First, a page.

CNP is likely to end up ahead of the game, profitable in their own right, with a manageable debt level and strong credit rating plus bonus dividends from TGN and the prospect of another bonanza down the road when they eventually do sell it off...or, potentially, the opportunity to rethink their strategy and hold onto the TGN assets and enjoy the profits...or potentially, to steal the lucrative Houston retail market away from RRI! CPN already have the customer service and billing mechanism in place because of their NG retail business, so such a move would be easier for them compared to the task for any outsider starting from scratch...and with no baseload generation capacity of their own, RRI is a sitting duck for a price war.
But that is a topic for another day.
The bottom line here is that I consider CNP to be seriously undervalued, in that sum of the parts (CNP plus 81% of TGN) is far greater than the whole ($3.3B market cap) that The Street has pegged the company at. But even if you don't agree that CNP deserves to be priced at a premium, even if you think it is just average, or maybe a little below average, the company is a screaming buy here! Check out these current P/Es of the companies that comprise the DOW Utilities index (which CNP is in):
.....Avg..........16.26 (excluding CNP, DUK, WMB)
Even if CNP is just an average utility, the stock should double from here once The Street and the credit rating agencies figure out what I believe we already know -- that the company has a handle on their debt.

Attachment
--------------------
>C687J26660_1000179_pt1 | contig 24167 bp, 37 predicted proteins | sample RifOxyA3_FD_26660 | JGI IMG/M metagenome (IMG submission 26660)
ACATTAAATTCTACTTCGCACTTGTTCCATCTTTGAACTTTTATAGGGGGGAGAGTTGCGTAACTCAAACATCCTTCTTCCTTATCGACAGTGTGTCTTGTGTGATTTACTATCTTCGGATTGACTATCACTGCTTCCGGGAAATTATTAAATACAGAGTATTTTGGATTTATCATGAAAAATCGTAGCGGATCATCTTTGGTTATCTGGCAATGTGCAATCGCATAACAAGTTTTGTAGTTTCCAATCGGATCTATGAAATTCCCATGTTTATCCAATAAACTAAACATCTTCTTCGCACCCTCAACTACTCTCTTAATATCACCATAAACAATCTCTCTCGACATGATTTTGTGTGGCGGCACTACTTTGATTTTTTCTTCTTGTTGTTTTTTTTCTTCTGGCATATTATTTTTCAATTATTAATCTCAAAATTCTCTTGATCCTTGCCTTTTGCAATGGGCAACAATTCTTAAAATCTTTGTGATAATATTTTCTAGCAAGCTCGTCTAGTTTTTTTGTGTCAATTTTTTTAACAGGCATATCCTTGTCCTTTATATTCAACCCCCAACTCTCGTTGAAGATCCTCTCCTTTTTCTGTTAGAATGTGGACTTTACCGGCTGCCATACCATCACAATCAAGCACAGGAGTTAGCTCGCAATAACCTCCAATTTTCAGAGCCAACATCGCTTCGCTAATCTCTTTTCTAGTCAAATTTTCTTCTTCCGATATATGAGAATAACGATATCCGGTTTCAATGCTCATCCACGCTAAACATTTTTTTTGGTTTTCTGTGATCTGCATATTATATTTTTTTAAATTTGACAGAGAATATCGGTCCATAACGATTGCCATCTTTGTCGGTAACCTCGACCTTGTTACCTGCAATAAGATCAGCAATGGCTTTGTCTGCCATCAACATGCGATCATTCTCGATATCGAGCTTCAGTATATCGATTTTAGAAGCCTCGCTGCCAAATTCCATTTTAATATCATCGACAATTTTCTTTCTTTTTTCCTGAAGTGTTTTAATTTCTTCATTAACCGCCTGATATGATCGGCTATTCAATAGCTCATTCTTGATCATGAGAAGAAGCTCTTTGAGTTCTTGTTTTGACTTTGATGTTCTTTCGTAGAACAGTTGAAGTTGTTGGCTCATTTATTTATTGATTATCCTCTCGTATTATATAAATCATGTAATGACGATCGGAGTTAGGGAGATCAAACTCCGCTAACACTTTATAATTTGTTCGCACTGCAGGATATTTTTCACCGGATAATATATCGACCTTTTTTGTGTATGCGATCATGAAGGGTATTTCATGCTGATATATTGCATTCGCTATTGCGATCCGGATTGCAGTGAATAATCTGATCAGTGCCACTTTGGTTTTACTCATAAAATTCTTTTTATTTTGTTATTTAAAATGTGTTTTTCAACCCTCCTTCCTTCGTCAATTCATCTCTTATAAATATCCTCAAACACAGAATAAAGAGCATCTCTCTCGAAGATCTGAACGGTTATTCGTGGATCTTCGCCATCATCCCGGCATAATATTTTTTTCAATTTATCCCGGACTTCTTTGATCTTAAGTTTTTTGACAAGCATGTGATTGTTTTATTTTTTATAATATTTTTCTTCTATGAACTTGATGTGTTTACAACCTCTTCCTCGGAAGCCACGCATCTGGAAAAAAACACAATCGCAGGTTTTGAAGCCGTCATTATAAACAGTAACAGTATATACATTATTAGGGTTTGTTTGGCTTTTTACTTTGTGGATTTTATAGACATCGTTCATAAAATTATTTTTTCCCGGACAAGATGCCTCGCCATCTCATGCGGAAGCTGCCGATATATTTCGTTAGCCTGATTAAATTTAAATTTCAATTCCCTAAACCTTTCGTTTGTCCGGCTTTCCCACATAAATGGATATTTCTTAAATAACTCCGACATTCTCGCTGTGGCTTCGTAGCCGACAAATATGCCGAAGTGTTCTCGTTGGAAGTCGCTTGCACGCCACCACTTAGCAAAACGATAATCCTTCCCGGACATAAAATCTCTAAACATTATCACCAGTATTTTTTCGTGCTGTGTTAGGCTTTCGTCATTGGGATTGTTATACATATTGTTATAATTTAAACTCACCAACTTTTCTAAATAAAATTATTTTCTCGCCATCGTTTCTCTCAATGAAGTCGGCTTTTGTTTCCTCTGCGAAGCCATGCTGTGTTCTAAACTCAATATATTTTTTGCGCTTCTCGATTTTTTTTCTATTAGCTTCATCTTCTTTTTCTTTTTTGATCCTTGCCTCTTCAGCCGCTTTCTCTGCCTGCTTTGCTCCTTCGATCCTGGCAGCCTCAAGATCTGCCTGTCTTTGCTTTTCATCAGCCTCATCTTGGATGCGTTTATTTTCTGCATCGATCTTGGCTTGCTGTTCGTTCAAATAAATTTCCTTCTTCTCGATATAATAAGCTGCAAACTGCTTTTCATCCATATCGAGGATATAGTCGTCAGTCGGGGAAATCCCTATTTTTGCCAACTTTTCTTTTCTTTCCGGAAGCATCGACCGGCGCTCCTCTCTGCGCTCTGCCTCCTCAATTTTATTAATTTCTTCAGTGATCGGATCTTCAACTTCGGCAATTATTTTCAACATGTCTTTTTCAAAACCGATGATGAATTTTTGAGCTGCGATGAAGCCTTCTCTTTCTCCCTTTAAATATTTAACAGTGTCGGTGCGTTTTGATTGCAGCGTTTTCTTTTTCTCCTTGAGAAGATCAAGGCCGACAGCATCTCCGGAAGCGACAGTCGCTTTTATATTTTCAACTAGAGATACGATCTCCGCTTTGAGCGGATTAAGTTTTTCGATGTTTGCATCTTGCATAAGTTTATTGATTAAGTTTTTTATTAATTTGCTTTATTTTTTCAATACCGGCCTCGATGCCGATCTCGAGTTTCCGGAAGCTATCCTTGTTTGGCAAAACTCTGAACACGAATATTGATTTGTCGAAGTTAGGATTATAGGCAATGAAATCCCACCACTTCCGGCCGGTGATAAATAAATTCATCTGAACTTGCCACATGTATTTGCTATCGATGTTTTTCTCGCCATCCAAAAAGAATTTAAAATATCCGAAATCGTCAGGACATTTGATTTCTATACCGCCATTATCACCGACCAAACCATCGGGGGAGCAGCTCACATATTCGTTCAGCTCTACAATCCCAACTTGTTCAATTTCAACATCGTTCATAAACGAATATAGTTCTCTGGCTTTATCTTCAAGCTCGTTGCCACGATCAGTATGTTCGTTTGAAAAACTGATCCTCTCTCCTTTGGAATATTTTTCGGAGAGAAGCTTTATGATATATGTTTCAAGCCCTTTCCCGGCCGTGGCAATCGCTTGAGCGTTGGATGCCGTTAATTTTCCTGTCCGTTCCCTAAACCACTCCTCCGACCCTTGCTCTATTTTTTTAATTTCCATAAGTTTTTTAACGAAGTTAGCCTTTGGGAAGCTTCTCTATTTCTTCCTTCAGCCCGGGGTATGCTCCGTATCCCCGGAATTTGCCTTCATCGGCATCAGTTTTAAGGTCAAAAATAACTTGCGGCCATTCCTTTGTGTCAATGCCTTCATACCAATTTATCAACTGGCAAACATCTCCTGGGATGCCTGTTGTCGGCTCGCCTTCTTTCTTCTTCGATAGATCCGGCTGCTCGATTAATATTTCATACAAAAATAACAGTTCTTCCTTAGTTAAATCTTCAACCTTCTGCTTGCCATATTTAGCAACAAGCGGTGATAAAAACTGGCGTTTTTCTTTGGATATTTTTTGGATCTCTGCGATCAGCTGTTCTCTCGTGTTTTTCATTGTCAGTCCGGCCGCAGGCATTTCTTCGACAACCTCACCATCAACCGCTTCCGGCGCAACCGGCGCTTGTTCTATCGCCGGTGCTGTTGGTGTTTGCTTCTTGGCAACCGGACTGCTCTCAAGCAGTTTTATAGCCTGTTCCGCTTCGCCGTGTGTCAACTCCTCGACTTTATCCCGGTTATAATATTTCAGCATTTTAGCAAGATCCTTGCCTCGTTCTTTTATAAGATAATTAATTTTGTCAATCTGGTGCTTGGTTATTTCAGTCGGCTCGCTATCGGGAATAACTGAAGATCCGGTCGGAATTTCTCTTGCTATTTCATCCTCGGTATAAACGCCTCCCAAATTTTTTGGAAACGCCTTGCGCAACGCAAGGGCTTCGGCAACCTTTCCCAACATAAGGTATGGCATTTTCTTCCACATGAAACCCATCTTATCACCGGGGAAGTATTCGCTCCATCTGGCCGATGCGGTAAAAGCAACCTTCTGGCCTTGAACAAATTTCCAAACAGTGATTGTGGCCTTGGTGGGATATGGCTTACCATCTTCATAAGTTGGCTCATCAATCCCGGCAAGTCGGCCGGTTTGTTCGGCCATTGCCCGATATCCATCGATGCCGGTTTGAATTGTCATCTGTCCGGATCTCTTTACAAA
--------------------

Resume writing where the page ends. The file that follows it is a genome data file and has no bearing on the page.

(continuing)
Once they figure out that CNP actually has potential far beyond the average utility, a P/E ratio in the mid-20s is very doable.
Of course, there are risks. The PUCT (or a legal challenge from ratepayers) could reduce CNP's stranded cost recovery. The price of NG could come down and TGN's concomitant value decline. Interest rates could go up a lot faster than we think increasing the weight of CNP's debt burden. Or potentially CNP's management could do something dumb, such as get rid of TGN at a firesale price. (If CNP sells TGN at any price, it is likely to send CNP stock up, so the only "risk" in that case is that further upside might be too limited to hold onto the stock.)
For my part, these risks look small to me compared to the potential reward.
Brad Hessel (long CNP and RRI)
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CenterPoint Energy (CNP) closed Thursday at $10.79, up 12% from 5 Jan 04 when I first recommended it to anyone (at a dividends-adjusted price of $9.66) and up 13% so far this year. Hasn't changed much since my last note back on 18 March (posted here on TMF RRI board), but I still think it is a potentially great mid-term play.